However, most restaurants use plain ‘ol swiss cheese or provolone because it is easily melted and milder in flavor than gruyere.
What's For Dinner?
Signup for recipe updates and get a free cookbook of Easy Weeknight Supper Solutions!
More Great Soup Recipes
PS. If you make this recipe, leave a COMMENT AND A STAR RATING in the comments section at the bottom and be sure to take a photo and tag it #cravingcreative on Instagram! I appreciate you for taking the time to read about me and my family recipes.
French Onion Soup
- 2 tablespoon Olive Oil
- 1 tablespoon Butter
- 3 lbs Yellow Onions – thinly sliced
- ¼ cup Cooking Sherry
- 2 teaspoon Fresh Thyme about 2-3 sprigs
- 1 teaspoon Minced Garlic 2 cloves
- 6 cups Beef Stock
- 1 teaspoon Beef Base
- 8 slices French Bread
- Salt and Pepper to Taste
- Swiss Cheese, sliced or grated Gruyere, Havarti, and Emmental can also be used
- Melt butter and olive oil in a large pot over medium heat. Add onions and sprinkle with salt and pepper. Cook onions until translucent and soft. Turn down heat to med-low and cook until onions are thoroughly caramelized, about 20-30 minutes. Onions should be a golden brown rather than a deep, dark chocolate color.
- Add sherry for 30 seconds and stir to deglaze the pot. Add fresh thyme to taste and more ground pepper, if desired.
- Pour in beef stock and add beef base. Heat to simmer. Cover and reduce heat to low. Simmer for 30 minutes.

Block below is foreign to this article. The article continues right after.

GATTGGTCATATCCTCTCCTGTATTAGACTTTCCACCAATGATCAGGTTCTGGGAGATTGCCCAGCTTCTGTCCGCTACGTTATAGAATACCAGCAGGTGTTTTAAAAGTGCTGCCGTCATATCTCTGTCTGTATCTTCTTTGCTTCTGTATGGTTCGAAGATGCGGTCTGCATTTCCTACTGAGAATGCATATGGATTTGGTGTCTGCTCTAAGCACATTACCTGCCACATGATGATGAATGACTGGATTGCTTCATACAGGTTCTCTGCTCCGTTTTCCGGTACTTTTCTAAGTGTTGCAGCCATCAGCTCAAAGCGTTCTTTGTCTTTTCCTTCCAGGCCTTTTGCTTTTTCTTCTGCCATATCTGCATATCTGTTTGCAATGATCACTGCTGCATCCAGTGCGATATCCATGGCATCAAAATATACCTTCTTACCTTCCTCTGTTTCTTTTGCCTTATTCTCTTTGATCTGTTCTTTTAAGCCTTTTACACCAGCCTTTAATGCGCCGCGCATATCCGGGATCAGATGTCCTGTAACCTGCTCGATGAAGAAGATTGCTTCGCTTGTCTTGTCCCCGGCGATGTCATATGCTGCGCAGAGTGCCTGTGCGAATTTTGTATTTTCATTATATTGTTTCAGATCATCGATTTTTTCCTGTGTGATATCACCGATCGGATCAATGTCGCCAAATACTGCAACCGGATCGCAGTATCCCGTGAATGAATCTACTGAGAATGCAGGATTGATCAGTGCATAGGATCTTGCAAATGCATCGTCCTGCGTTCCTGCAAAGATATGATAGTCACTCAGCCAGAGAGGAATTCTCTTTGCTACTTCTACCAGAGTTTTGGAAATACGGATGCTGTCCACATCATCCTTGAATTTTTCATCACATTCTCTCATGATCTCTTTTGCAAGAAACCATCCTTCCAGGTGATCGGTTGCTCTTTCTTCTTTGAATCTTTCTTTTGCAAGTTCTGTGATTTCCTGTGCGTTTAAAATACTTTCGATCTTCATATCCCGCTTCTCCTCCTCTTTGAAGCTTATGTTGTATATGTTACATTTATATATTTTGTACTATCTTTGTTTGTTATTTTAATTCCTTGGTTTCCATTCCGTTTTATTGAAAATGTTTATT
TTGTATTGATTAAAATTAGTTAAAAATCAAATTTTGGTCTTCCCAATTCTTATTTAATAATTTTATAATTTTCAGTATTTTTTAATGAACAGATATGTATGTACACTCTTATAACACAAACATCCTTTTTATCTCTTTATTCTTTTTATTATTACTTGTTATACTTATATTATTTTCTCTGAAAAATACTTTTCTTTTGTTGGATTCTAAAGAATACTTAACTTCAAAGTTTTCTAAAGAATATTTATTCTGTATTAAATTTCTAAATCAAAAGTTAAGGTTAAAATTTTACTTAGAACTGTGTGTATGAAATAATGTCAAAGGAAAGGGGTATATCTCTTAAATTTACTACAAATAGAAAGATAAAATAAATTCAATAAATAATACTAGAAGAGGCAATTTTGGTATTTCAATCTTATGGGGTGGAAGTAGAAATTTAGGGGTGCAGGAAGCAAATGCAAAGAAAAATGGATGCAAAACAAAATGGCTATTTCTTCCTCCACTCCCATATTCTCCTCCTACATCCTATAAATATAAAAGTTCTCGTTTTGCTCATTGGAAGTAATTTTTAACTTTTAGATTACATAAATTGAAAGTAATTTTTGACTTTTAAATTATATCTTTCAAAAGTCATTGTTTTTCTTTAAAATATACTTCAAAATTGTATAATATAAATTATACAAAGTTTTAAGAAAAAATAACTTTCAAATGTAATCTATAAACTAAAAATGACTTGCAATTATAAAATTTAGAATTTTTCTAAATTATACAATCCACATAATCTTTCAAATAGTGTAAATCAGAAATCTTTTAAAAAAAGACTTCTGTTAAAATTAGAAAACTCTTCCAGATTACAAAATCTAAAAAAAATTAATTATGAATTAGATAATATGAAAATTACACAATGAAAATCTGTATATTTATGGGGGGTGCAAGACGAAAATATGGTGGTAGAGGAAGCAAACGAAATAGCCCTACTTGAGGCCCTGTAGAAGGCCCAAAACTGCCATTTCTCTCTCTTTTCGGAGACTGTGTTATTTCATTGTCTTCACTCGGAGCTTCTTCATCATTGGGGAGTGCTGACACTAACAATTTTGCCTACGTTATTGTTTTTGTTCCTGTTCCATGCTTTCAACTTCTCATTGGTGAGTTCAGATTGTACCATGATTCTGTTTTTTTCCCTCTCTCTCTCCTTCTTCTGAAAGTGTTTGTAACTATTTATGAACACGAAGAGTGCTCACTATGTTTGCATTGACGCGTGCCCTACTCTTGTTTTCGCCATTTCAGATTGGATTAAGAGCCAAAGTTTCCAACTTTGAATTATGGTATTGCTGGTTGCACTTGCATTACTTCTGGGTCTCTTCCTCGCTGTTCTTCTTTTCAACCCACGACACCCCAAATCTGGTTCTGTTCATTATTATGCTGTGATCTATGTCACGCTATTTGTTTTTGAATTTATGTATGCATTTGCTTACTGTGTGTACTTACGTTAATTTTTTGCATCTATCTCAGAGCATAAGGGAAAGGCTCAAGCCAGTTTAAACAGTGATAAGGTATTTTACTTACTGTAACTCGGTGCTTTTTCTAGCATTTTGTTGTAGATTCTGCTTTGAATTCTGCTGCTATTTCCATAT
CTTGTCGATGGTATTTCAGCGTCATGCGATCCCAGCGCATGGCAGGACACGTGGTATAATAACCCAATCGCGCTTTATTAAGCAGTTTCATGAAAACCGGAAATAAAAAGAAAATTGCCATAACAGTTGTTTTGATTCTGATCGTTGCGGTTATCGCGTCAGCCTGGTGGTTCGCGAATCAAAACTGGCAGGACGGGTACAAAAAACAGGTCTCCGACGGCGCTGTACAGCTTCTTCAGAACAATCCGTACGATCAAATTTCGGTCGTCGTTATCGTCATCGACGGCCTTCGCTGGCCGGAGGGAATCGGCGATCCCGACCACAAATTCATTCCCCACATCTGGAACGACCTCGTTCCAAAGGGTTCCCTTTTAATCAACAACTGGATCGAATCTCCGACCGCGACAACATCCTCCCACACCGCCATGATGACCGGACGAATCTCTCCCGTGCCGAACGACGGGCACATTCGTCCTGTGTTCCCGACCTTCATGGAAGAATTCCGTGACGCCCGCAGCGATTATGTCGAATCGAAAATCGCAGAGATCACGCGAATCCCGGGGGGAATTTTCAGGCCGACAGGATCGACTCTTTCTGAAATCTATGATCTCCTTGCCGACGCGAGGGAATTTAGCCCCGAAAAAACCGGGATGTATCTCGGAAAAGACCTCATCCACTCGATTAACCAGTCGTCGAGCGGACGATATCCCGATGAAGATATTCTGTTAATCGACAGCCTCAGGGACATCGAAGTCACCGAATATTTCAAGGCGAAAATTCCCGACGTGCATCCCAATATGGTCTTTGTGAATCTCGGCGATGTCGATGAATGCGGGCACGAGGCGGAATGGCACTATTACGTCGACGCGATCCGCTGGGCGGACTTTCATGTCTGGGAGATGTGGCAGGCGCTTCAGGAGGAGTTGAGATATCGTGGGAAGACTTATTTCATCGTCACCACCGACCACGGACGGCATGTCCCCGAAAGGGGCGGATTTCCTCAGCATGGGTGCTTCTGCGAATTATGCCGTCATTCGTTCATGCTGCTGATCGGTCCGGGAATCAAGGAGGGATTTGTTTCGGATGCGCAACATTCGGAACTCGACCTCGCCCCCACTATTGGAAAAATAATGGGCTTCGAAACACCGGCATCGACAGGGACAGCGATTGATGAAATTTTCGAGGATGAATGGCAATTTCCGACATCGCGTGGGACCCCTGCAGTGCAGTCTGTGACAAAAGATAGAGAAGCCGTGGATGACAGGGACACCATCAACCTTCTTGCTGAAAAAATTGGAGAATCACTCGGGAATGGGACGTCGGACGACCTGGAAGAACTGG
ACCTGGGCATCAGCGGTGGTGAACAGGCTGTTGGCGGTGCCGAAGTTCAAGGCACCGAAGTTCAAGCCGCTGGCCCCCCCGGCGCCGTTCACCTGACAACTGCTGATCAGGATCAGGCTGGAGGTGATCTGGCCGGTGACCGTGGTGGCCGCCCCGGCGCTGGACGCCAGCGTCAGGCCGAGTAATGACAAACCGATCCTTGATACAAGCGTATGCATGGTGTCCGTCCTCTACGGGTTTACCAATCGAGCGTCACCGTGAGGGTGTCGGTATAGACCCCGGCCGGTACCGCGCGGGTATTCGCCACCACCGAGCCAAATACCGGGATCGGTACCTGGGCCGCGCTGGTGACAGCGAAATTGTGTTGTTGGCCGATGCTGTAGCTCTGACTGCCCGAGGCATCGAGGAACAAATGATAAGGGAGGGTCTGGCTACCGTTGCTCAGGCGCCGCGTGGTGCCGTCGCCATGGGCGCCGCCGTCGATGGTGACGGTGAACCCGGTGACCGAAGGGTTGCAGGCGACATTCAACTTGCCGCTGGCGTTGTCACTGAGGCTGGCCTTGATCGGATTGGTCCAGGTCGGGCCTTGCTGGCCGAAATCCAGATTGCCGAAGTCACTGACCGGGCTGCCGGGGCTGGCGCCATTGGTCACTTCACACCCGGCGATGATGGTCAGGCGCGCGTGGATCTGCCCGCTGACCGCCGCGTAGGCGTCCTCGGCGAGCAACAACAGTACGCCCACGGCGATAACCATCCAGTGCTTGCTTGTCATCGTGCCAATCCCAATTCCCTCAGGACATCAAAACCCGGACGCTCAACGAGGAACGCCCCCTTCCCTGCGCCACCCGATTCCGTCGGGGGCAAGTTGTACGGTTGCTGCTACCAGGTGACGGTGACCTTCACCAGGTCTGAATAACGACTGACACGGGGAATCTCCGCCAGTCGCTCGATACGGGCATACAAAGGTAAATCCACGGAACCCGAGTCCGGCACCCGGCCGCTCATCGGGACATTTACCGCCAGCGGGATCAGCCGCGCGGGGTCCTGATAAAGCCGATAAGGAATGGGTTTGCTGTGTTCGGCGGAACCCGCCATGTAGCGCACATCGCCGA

- Heat oven to 325 degrees F. Brush each side of the bread slices with a bit of olive oil and place on baking sheet. Cook the slices for 10-15 minutes in the oven on each side until the side starts to turn golden and is hardened.
- Turn heat on oven to broil. Pour the soup into oven safe bowls or ramekins. Top with bread and cover entirely with cheese. Place bowls on a cookie sheet and place under broiler until cheese melts and is bubbly. It only takes a few minutes so watch carefully. *See note if you do not have oven safe bowls.
- If you do not have oven safe bowls or soup crocks, place the toasted bread on a cookie sheet and cover with cheese. Broil the cheese covered bread until golden and bubbly. Place the cheesy croutons on top of the soup.
- The onions should be a rich, golden brown rather than the color of dark chocolate or the beef broth. The sweet, deep flavor that we are trying to achieve is a better indicator than the color. If the onions aren’t turning, try adding a teaspoon of sugar to get the caramelization process going.
My husbands favorite!
I made the simple version. It was exactly like the restaurants! I will have to try the more robust option next.